Skewed Response to Critique of Campus Rape Expert

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I recently published an article dismantling putative campus sexual assault expert David Lisak’s contention that 90 percent of campus rapes are committed by psychopathic serial predators. I showed that none of the research for this claim—data collected, as it turned out, not by Lisak but by his students while working on their dissertations, some of it more than two decades old—had anything to do with campus sexual assault.  In fact, the paper in which he made this claim included not a single reference to student violence.  Even the nature of the assaults as “serial” was undermined when Lisak admitted during a telephone interview with me that “a number” of the incidents reported were domestic violence; that is, abusive, not predatory.  His descriptions of targeted victims and meticulous planning were based, he’d said, on interviews he’d done. When I asked how he had interviewed men completing anonymous surveys for his graduate students, he refused to answer any more questions. 

I thought my critique of Lisak’s work, cited by policymakers at the state and federal level as proof of a rape epidemic, might give pause to the higher education community.  I hoped that belief in David Lisak’s monstrous predator would be reconsidered. 

When the article was published, I did hear from many people happy to see a light shone on such a flawed theory. Within 48 hours of the article’s publication, I had been a guest on four radio shows whose conservative hosts were thoughtfully appreciative of the work. Most of the subsequent coverage was through conservative media, virtually all of it positive. 

I found myself waiting for the other shoe to drop. I had certainly expected to hear from detractors. Lisak maintains a high profile as a campus rape expert and, by pointing a finger at a “cause” with a “solution,” he had given college campuses an anchor around which to develop sexual assault programs, a godsend considering the pressure campuses are under to address the issue. (The irony that the pressure is in large part due to Lisak’s influence with policymakers is an issue unto itself.) He has also generated near acolyte behavior among his followers, and I had prepared myself for accusations about my motivation or about the harm I was somehow inflicting.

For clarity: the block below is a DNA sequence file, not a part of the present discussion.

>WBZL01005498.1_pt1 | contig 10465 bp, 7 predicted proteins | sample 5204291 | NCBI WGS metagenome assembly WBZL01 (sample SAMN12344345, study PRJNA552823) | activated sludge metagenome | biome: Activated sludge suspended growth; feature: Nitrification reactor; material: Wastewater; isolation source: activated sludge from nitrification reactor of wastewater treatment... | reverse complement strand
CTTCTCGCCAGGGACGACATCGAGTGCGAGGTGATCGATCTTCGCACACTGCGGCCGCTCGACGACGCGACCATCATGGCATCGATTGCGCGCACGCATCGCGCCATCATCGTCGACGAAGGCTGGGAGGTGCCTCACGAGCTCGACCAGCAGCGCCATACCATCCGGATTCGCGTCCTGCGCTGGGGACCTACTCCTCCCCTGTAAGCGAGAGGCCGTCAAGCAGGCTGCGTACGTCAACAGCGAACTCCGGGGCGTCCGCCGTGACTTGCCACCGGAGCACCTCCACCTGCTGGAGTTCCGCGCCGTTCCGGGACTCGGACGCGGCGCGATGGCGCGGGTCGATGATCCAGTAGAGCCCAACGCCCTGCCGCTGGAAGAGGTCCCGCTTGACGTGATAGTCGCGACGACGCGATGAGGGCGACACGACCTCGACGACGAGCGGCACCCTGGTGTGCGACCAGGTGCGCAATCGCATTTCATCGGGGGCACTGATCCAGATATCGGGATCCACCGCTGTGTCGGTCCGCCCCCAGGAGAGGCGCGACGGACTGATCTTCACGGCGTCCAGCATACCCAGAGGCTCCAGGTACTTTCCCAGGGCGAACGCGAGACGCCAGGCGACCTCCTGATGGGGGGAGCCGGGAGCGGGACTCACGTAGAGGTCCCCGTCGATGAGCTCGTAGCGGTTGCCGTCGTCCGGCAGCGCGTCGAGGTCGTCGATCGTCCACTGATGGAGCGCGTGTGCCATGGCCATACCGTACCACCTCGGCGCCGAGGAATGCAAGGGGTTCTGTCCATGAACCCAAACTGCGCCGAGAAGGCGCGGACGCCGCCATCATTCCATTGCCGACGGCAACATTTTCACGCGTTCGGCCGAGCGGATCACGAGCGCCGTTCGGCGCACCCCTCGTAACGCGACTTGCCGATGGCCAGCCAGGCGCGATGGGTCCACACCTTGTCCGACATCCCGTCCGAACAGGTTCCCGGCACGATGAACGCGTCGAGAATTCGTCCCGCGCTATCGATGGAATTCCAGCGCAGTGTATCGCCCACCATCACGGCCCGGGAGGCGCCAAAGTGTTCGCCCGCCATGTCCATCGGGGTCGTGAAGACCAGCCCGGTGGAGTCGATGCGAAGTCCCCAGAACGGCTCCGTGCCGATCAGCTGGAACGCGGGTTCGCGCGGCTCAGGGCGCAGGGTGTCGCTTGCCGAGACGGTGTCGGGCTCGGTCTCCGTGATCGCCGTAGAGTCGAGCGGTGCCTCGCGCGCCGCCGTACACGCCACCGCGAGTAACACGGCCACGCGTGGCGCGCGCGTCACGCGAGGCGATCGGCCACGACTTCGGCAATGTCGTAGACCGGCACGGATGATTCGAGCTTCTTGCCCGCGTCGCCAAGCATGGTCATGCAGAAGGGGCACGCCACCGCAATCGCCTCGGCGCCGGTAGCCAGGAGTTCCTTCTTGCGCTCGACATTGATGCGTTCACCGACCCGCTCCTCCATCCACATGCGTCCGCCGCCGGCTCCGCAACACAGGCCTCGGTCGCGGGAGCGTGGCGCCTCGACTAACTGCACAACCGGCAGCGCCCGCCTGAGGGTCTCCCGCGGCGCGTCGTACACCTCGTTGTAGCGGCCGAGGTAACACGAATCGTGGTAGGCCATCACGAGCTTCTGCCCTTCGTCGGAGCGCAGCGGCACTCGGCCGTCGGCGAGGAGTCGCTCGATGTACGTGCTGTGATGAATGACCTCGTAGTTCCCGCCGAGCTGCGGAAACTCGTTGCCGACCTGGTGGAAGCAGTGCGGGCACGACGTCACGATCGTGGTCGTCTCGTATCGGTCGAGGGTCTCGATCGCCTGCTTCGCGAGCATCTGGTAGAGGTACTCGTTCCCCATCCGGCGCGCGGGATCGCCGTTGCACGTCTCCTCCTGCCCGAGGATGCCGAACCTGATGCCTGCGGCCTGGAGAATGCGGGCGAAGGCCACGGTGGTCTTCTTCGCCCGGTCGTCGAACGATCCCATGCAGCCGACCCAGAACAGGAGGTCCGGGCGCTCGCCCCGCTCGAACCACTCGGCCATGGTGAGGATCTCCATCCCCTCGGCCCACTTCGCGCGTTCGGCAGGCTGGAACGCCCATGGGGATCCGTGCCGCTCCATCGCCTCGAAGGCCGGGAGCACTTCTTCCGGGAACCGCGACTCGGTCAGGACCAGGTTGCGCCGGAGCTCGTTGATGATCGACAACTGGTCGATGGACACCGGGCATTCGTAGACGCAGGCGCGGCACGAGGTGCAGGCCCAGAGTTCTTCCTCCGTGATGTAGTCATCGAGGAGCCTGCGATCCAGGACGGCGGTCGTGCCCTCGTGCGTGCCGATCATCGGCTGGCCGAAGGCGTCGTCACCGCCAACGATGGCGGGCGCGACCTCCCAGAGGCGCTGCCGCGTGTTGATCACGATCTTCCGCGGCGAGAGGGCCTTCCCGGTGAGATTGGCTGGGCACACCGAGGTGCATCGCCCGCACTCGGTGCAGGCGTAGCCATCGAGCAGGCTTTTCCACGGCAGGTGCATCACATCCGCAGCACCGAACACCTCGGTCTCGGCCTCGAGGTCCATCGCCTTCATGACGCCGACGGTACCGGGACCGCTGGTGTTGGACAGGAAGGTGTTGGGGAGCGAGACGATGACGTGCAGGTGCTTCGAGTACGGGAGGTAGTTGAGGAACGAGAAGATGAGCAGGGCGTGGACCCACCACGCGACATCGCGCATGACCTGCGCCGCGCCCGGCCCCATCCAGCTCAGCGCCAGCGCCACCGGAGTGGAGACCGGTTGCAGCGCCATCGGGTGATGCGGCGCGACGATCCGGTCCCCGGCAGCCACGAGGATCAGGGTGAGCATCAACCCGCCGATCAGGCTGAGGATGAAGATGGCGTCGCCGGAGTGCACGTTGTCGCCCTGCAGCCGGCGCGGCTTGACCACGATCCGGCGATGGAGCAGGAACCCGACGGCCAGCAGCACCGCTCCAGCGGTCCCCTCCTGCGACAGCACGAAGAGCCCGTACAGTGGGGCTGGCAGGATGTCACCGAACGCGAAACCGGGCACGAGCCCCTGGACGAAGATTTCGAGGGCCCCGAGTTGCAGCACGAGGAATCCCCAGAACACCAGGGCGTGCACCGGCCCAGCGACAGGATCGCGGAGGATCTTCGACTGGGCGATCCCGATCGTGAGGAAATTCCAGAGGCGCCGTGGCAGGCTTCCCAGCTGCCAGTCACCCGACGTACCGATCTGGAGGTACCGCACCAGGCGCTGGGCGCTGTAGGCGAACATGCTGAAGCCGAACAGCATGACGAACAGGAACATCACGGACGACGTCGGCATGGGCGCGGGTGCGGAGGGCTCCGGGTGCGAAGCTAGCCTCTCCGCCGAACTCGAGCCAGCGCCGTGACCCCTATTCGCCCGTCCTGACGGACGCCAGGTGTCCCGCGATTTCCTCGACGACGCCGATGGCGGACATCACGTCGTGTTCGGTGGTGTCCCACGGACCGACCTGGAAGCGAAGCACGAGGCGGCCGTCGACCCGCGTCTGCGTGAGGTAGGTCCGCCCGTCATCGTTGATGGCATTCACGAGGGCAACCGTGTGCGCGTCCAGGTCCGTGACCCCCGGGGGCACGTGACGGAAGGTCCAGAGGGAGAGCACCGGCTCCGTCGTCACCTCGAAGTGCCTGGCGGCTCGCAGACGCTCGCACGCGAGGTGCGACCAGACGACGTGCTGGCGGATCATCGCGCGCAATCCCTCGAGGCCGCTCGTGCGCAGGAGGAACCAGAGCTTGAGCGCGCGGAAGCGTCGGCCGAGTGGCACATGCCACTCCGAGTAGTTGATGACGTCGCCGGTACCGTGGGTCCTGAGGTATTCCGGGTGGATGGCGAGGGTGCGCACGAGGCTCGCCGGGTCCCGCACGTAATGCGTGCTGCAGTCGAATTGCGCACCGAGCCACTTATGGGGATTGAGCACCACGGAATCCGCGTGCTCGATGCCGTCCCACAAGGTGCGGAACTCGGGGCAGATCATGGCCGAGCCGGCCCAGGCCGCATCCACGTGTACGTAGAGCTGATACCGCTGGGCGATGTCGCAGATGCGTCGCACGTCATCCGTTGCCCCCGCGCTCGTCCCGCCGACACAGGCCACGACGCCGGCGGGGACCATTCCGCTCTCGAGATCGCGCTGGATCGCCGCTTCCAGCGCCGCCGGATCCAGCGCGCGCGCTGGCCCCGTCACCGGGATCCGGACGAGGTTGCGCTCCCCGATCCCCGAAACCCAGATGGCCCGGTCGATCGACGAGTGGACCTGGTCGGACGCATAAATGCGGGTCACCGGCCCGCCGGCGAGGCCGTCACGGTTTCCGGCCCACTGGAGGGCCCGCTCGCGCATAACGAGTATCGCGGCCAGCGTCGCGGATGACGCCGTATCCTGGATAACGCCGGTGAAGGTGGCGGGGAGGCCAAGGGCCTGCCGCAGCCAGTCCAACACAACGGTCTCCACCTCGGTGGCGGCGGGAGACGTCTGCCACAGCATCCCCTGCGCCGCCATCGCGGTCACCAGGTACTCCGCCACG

I am still waiting. To date, I have heard from no one, and read nothing, defending Lisak or claiming harm to campus efforts to curb sexual violence because I had dared to call out this foundation of prevention efforts. Perhaps the article never made it onto the radar of people so inclined. Perhaps they didn’t consider my critique or Robby Soave’s revealing conversation with Lisak’s former student, Jim Hopper, important. Or credible. Or relevant. 

Or perhaps the fact that the media response has come from one end of the ideological spectrum has revealed this a political issue. 

On that, let me be clear. I personally use neither “conservative” nor “liberal” pejoratively; to me, they are simply convenient labels for the way perspectives on complex issues tend to cluster. I am nearly pathologically objective on matters of research protocol, statistical analysis, and the logic driving conclusions.  I have no agenda, no ulterior motive. Lisak’s claims about campus serial predators are simply not credible. 

Further, questioning research that has driven federal policy and spawned countless campus programs is not the equivalent of questioning the issue of campus violence itself. That David Lisak’s assured statements have been assumed to be correct is even understandable when he is continuously presented as the nation’s expert on campus sexual assault.  When evidence is presented that contradicts that carefully cultivated status,  it can be jarring to pause, reconsider, and reevaluate what campuses have done in response to his presumed expertise. 

But dismissing a critique of any research as politically motivated—if indeed that is what is happening—carries with it long-term consequences.  In the case of campus sexual assault, both the safety of our students and the principle of due process are at risk.  All ideological perspectives should weigh in on those points. 

I’d been prepared for detractors when my article was published.  The silence has been worse.  To those inclined to be dismissive of anyone questioning the form or degree of campus violence, I note only this:  When we are skeptical of mythical monsters, we clear the way for informed action.

Linda LeFauve is associate vice president for planning and institutional research at Davidson College and a contributor to Reason.

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